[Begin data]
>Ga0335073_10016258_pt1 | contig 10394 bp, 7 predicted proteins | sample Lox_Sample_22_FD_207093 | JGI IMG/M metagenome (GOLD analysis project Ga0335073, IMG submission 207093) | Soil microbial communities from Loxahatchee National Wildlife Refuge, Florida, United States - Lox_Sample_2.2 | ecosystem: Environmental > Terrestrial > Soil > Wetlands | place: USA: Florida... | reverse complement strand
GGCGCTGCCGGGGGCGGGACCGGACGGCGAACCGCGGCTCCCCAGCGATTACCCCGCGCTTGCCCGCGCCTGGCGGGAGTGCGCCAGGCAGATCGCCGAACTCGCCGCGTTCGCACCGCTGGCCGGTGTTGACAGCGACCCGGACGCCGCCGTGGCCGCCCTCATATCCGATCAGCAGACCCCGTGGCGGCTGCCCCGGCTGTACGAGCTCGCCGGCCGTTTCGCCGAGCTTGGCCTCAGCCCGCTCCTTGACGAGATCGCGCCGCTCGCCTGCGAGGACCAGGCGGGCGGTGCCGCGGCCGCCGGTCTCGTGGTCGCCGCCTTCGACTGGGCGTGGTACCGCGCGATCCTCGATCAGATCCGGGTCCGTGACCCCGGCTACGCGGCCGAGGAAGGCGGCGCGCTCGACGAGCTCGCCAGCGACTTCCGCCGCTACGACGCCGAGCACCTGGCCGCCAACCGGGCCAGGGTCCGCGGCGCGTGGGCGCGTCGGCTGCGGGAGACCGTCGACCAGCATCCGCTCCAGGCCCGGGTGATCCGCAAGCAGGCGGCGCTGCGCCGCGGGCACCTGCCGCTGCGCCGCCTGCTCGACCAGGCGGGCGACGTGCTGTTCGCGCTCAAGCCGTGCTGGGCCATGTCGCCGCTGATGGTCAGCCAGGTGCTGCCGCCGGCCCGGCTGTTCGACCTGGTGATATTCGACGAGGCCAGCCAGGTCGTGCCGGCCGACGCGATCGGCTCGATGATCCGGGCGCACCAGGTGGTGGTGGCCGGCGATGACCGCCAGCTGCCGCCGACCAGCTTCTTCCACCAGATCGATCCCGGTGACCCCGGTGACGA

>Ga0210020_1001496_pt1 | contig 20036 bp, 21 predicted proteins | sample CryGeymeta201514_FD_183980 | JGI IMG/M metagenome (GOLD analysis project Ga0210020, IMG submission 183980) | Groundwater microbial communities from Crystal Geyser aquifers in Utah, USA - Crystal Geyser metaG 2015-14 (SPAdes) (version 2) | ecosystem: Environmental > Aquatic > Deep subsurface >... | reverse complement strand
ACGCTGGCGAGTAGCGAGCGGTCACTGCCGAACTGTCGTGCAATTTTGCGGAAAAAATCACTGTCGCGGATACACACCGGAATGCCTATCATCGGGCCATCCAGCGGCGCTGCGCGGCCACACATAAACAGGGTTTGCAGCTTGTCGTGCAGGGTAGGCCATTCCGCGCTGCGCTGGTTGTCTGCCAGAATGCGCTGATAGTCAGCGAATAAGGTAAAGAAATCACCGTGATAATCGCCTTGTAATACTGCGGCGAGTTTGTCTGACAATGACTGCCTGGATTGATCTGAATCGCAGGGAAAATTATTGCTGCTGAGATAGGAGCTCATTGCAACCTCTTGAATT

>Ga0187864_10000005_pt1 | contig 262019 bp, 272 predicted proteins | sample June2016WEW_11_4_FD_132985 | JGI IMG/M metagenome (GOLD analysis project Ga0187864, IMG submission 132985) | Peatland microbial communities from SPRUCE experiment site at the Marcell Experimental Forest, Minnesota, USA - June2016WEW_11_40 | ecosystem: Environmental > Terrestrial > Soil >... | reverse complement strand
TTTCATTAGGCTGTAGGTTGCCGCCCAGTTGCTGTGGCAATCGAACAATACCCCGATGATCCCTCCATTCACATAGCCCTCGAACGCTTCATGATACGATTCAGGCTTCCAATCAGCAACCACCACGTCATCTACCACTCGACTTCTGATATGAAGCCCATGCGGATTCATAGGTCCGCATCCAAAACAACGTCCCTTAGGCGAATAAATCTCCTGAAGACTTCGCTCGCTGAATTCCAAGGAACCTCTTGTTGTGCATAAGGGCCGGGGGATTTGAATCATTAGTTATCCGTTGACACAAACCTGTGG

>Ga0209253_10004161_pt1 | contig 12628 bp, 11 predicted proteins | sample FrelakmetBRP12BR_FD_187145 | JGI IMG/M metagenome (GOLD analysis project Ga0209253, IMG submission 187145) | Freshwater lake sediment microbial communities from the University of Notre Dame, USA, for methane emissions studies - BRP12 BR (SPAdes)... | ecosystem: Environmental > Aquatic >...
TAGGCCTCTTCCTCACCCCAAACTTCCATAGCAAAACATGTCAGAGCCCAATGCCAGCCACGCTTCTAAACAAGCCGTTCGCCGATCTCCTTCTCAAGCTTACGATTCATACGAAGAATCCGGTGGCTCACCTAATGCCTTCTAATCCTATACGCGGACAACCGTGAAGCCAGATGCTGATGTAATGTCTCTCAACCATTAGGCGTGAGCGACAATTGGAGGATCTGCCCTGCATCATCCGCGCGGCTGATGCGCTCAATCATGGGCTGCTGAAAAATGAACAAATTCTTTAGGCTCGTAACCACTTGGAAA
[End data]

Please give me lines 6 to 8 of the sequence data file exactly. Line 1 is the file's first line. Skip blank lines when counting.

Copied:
TTTCATTAGGCTGTAGGTTGCCGCCCAGTTGCTGTGGCAATCGAACAATACCCCGATGATCCCTCCATTCACATAGCCCTCGAACGCTTCATGATACGATTCAGGCTTCCAATCAGCAACCACCACGTCATCTACCACTCGACTTCTGATATGAAGCCCATGCGGATTCATAGGTCCGCATCCAAAACAACGTCCCTTAGGCGAATAAATCTCCTGAAGACTTCGCTCGCTGAATTCCAAGGAACCTCTTGTTGTGCATAAGGGCCGGGGGATTTGAATCATTAGTTATCCGTTGACACAAACCTGTGG

>Ga0209253_10004161_pt1 | contig 12628 bp, 11 predicted proteins | sample FrelakmetBRP12BR_FD_187145 | JGI IMG/M metagenome (GOLD analysis project Ga0209253, IMG submission 187145) | Freshwater lake sediment microbial communities from the University of Notre Dame, USA, for methane emissions studies - BRP12 BR (SPAdes)... | ecosystem: Environmental > Aquatic >...
TAGGCCTCTTCCTCACCCCAAACTTCCATAGCAAAACATGTCAGAGCCCAATGCCAGCCACGCTTCTAAACAAGCCGTTCGCCGATCTCCTTCTCAAGCTTACGATTCATACGAAGAATCCGGTGGCTCACCTAATGCCTTCTAATCCTATACGCGGACAACCGTGAAGCCAGATGCTGATGTAATGTCTCTCAACCATTAGGCGTGAGCGACAATTGGAGGATCTGCCCTGCATCATCCGCGCGGCTGATGCGCTCAATCATGGGCTGCTGAAAAATGAACAAATTCTTTAGGCTCGTAACCACTTGGAAA